Cutting battery cables

Safety and hazards on the job...
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Buckster
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Cutting battery cables

Postby Buckster » Thu May 10, 2012 5:23 am

According to our local RCMP accident reconstruction dude, we are not to be cutting cables any more on vehicles. They want to be able to get their evidence from the "black box" from what I understand. Dep. Chief brought this up the other night, so my response was "so we are NOT doing this any more???? The RCMP and accident investigations trump SAFETY now????" Wondering if this has come up for anyone else and I'm just behind the times or what. He will be addressing my FD and taking questions in a few weeks I guess, and I definately have some questions of my own, but I figured I would throw this out here and see whats up, and maybe you guys might have a few questions I haven't thought of.


Thanks
I may not know karate, but I know KA-razy, and I'm not afraid to use it!

ghfd04
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Postby ghfd04 » Thu May 10, 2012 8:08 am

Just disconnect the terminals...no need to cut. Put the end of the wire into a nitryl glove, a couple of wraps of tape and you have a securely isloated circuit. If the coppers (or tow truck drivers) or anyone else needs power they can remove the taped glove and reconnect.
From an operations standpoint, it makes sense with all of the power options and accessories available on vehicles, you may want power to move a seat, access a sunroof, move pedals, etc...

If you cut the wire, it is very difficult to hold the two ends together while someone else moves a power seat back!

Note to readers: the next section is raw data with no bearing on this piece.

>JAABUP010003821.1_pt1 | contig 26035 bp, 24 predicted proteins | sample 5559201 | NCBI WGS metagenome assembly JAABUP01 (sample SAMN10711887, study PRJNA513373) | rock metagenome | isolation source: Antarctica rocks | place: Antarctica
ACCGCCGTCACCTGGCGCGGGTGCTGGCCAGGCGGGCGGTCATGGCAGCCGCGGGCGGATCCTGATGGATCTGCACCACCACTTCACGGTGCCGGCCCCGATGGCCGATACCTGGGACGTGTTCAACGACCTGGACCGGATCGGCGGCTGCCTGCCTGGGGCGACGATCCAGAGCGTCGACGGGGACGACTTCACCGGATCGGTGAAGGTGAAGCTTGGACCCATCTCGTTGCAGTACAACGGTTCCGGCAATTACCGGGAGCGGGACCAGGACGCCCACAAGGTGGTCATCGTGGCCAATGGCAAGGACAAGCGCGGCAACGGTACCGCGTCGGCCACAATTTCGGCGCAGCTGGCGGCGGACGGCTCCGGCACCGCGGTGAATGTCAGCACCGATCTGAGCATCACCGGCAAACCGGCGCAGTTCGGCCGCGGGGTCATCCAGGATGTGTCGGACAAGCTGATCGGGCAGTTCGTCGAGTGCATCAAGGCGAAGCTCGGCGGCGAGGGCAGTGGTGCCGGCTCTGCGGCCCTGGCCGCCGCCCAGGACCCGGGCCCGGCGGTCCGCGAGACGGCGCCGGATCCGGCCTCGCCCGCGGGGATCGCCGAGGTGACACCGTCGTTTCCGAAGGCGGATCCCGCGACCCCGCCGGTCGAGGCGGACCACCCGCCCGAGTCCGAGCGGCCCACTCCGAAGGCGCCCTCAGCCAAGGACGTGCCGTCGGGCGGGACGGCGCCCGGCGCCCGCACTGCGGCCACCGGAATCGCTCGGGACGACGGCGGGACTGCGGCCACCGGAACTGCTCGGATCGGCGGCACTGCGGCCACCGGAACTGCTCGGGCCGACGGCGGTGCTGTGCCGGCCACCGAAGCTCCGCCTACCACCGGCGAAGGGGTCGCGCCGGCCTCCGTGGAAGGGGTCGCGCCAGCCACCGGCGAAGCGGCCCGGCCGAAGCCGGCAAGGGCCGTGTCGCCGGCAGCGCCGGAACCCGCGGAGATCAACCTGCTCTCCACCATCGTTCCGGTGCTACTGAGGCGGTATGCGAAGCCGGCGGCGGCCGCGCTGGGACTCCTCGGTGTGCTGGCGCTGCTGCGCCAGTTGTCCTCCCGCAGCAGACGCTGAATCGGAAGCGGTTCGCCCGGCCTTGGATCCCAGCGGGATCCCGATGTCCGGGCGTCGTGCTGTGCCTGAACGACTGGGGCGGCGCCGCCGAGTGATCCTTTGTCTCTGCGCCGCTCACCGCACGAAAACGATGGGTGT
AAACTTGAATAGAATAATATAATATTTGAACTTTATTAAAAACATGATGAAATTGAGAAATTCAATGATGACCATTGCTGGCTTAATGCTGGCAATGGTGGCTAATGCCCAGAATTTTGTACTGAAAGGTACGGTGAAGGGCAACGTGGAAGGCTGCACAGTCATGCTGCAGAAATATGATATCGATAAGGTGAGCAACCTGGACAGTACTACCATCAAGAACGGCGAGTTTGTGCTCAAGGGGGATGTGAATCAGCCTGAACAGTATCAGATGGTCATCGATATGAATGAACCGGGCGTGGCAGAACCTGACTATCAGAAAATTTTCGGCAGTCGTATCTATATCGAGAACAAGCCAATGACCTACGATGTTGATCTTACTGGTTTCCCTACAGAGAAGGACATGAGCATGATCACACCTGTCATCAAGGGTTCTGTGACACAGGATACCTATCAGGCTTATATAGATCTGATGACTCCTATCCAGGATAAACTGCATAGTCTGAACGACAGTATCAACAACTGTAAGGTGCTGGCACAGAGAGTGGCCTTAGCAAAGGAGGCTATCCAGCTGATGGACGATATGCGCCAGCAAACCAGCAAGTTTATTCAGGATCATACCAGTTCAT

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hmckay91
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Postby hmckay91 » Thu May 10, 2012 10:47 am

Buckster

Cutting battery cables does not affect the evidence in the so called "black box". It may cause the Collision Analyst to acquire the data in a different way from a different point in the vehicle (and be more work for them) but it does not alter, remove, or contaminate any data (evidence) that may be available post incident.

Removing/disconnecting a battery cable is perhaps a "better" option than cutting in most circumstances, but the purpose and reasoning for the fire service doing so, remains.
www.cedtechnologies.com wrote:The Insurance Institute for Highway Safety describes an event data recorder (EDR) as “a device that records certain information from a vehicle immediately before and/or during a crash… Police, crash investigators, and others can download the data from the EDR's memory to help them better understand what happened to the vehicle and how the safety systems performed, and in some cases, help establish culpability”.
Above is what is commonly referred to as the vehicle "black box" and they are much less sophisticated and capable than those used in aircraft. The data is often accessed through the vehicle On Board Diagnostic (OBD) port. The EDR can also be connected to directly or removed from the vehicle and downloaded in the lab.